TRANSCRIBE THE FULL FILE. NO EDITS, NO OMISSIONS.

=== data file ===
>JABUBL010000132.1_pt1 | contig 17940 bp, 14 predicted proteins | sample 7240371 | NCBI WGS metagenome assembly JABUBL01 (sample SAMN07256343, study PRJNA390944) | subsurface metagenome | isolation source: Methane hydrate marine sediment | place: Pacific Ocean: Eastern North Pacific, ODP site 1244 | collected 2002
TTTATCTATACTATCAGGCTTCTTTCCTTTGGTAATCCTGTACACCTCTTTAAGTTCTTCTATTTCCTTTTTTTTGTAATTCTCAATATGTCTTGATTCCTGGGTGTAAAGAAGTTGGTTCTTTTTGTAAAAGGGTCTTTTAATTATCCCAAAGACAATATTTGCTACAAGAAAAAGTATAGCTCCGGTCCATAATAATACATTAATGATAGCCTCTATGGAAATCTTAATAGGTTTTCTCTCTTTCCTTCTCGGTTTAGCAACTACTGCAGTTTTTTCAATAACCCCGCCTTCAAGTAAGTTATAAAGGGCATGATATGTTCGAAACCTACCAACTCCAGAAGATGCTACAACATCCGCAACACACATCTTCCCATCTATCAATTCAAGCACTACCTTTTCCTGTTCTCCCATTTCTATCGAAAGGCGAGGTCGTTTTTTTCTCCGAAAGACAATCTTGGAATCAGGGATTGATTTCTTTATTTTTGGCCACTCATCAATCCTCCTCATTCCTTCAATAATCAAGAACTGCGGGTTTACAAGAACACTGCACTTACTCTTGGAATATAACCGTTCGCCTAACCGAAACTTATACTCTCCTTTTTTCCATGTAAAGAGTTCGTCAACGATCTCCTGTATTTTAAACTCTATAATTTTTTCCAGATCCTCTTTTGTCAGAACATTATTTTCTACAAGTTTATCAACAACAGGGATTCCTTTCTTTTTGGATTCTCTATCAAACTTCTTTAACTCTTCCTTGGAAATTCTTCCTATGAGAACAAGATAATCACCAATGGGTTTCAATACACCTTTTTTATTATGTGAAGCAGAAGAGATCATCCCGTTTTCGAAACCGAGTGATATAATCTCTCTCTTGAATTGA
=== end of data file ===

>JABUBL010000132.1_pt1 | contig 17940 bp, 14 predicted proteins | sample 7240371 | NCBI WGS metagenome assembly JABUBL01 (sample SAMN07256343, study PRJNA390944) | subsurface metagenome | isolation source: Methane hydrate marine sediment | place: Pacific Ocean: Eastern North Pacific, ODP site 1244 | collected 2002
TTTATCTATACTATCAGGCTTCTTTCCTTTGGTAATCCTGTACACCTCTTTAAGTTCTTCTATTTCCTTTTTTTTGTAATTCTCAATATGTCTTGATTCCTGGGTGTAAAGAAGTTGGTTCTTTTTGTAAAAGGGTCTTTTAATTATCCCAAAGACAATATTTGCTACAAGAAAAAGTATAGCTCCGGTCCATAATAATACATTAATGATAGCCTCTATGGAAATCTTAATAGGTTTTCTCTCTTTCCTTCTCGGTTTAGCAACTACTGCAGTTTTTTCAATAACCCCGCCTTCAAGTAAGTTATAAAGGGCATGATATGTTCGAAACCTACCAACTCCAGAAGATGCTACAACATCCGCAACACACATCTTCCCATCTATCAATTCAAGCACTACCTTTTCCTGTTCTCCCATTTCTATCGAAAGGCGAGGTCGTTTTTTTCTCCGAAAGACAATCTTGGAATCAGGGATTGATTTCTTTATTTTTGGCCACTCATCAATCCTCCTCATTCCTTCAATAATCAAGAACTGCGGGTTTACAAGAACACTGCACTTACTCTTGGAATATAACCGTTCGCCTAACCGAAACTTATACTCTCCTTTTTTCCATGTAAAGAGTTCGTCAACGATCTCCTGTATTTTAAACTCTATAATTTTTTCCAGATCCTCTTTTGTCAGAACATTATTTTCTACAAGTTTATCAACAACAGGGATTCCTTTCTTTTTGGATTCTCTATCAAACTTCTTTAACTCTTCCTTGGAAATTCTTCCTATGAGAACAAGATAATCACCAATGGGTTTCAATACACCTTTTTTATTATGTGAAGCAGAAGAGATCATCCCGTTTTCGAAACCGAGTGATATAATCTCTCTCTTGAATTGA